Kirk stopped briefly as a janitor made his way past. Jim nodded and watched over his shoulder as the man turned the corner next to the hospital. "But, I think I understand now, Dad. It sounds really cheesy, but I think I had to face nearly the same situation you did to know what you felt. I know why you did it, why you stayed behind. You had to, not only because it was your duty as an officer, but as a person. It's selfish, but I understand now that you would have felt so guilty the rest of your life for living when so many others didn't. And, you probably would have resented us for being the reason you made that choice."

Jim patted his thighs and stood, grimacing when his sore back protested. Being dropped by a dead Romulan, and smashing chest first into a solid platform did not bode well for his back or his chest. "So, I think I owe you a thank you, Dad. I know I haven't been the greatest son in the world. Well, let's face it: I've been a shitty son. But I'm going to try now. I'm going to try and make up for the time I wasted, for the time you could have had with her. I did, and didn't do anything with it. And I'm going to help her see that what you did made sense, and that you were doing the best you could for us. I owe you that much, I think."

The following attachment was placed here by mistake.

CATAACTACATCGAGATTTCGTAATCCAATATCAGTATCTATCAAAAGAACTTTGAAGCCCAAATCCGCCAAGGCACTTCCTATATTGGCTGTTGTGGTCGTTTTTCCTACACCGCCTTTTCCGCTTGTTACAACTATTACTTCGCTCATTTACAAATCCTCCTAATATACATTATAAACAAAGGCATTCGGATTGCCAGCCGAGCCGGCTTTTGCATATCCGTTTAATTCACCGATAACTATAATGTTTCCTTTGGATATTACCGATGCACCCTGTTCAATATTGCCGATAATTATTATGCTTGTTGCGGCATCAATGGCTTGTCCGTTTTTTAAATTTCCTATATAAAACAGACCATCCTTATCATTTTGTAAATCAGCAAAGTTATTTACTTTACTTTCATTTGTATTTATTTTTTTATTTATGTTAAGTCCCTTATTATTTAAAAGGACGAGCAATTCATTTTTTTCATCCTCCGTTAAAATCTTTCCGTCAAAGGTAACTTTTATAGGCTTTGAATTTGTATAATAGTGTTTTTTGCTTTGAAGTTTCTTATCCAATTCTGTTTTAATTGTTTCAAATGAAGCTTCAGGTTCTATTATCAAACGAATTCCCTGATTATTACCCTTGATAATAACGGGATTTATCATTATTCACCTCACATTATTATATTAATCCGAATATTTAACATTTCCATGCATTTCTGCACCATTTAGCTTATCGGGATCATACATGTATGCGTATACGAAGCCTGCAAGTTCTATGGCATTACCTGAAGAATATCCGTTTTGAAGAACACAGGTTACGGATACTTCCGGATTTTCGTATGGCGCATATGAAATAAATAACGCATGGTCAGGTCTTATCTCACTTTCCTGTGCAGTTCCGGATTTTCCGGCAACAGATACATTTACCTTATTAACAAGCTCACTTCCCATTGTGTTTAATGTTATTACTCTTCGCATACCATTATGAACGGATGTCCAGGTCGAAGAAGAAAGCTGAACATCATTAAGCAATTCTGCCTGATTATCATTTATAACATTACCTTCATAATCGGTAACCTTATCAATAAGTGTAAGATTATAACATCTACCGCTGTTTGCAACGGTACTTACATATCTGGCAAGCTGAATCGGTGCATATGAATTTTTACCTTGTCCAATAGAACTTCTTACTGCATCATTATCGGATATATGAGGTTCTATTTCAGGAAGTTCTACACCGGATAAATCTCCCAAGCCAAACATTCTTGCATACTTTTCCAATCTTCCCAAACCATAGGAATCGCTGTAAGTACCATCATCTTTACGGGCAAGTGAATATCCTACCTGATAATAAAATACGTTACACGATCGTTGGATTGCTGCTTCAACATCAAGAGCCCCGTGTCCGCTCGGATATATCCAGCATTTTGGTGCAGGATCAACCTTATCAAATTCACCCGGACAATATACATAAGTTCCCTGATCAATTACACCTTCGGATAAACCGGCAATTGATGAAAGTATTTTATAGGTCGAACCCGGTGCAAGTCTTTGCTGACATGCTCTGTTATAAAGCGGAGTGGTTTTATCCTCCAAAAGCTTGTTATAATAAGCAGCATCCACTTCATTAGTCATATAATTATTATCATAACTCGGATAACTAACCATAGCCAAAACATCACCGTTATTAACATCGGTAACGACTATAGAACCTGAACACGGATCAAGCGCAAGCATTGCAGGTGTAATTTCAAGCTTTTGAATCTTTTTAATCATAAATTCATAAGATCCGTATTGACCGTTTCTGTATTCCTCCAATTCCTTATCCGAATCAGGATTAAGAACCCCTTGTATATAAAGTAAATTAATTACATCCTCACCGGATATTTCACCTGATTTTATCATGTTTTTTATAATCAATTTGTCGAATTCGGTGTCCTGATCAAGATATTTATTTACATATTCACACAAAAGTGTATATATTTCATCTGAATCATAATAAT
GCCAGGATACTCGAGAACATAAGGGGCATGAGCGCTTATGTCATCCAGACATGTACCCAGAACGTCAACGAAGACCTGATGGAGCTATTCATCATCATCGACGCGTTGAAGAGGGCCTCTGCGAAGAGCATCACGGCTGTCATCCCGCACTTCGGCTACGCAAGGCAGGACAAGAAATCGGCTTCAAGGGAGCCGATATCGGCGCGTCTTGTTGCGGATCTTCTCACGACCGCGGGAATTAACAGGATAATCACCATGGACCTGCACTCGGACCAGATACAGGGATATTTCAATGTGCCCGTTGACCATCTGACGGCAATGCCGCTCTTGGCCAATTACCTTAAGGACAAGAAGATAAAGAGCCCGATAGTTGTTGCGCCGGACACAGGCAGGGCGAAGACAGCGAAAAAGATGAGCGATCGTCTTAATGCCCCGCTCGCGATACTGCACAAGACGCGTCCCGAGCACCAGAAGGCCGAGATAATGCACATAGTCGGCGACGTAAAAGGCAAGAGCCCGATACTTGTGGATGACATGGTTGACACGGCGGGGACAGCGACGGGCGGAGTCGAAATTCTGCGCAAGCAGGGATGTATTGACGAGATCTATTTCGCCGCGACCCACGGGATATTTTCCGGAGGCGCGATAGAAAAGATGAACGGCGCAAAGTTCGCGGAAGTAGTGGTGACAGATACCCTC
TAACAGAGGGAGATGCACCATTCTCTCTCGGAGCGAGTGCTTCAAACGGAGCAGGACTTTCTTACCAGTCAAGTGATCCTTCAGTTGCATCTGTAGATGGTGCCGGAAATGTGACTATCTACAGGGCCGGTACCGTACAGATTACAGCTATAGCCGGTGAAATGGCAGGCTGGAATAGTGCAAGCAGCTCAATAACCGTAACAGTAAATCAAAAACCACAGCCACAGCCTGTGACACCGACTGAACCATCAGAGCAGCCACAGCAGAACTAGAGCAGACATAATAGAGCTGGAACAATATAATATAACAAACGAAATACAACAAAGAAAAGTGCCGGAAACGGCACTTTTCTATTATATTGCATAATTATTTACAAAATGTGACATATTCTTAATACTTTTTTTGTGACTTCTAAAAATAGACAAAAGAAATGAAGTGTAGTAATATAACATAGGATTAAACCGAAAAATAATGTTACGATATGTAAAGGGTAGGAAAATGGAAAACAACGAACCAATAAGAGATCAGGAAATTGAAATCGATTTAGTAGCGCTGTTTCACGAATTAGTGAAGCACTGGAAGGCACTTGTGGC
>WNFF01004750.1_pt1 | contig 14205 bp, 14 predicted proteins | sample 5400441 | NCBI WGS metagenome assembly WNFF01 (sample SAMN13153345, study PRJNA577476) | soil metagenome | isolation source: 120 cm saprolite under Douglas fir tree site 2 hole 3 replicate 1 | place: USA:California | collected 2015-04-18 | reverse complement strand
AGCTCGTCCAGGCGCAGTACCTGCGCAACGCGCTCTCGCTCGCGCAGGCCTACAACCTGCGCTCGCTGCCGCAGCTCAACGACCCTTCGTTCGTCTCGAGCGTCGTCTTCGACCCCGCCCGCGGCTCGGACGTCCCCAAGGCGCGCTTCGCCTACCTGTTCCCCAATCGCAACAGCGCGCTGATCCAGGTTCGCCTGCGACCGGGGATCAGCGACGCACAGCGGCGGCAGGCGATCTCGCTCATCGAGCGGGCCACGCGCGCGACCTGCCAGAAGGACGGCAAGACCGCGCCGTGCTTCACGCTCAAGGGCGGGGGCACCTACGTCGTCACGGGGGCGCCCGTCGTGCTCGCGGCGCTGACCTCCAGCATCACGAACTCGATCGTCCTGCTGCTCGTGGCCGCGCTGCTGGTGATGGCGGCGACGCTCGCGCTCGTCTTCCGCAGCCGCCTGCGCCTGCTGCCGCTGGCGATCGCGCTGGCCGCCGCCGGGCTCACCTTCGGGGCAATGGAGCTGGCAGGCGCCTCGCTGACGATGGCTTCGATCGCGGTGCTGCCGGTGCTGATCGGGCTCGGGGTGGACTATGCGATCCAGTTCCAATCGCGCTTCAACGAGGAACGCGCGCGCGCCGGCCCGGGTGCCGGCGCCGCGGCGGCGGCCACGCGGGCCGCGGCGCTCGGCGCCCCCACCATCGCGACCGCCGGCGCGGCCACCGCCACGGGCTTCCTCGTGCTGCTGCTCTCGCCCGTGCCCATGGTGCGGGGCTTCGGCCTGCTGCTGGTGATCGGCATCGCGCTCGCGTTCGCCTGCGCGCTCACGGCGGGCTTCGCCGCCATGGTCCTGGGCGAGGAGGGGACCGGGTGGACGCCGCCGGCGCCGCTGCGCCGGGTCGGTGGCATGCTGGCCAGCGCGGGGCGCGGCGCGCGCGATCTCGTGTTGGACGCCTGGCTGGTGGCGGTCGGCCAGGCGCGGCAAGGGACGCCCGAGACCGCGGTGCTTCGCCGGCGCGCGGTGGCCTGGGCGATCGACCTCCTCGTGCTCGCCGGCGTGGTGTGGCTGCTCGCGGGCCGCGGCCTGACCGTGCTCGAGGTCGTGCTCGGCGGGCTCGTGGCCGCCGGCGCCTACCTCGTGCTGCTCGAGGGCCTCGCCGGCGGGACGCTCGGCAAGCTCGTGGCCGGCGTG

Kirk took one last look at the memorial and nodded to it. He turned on his heel and started walking back toward the hospital. But as he reached the edge of the gardens, he stopped short. McCoy, the typical Southern gentleman, was walking Jim's mother out the door toward the courtyard. Both halted when the saw Kirk. Wordlessly, Winona approached her son and held up McCoy's still transmitting comm.

Kirk took the instrument from her hands and studied it briefly. Confused for a split second, he quickly dug his comm from his pocket and checked it. Sure enough, Kirk saw the active transmission in the status window.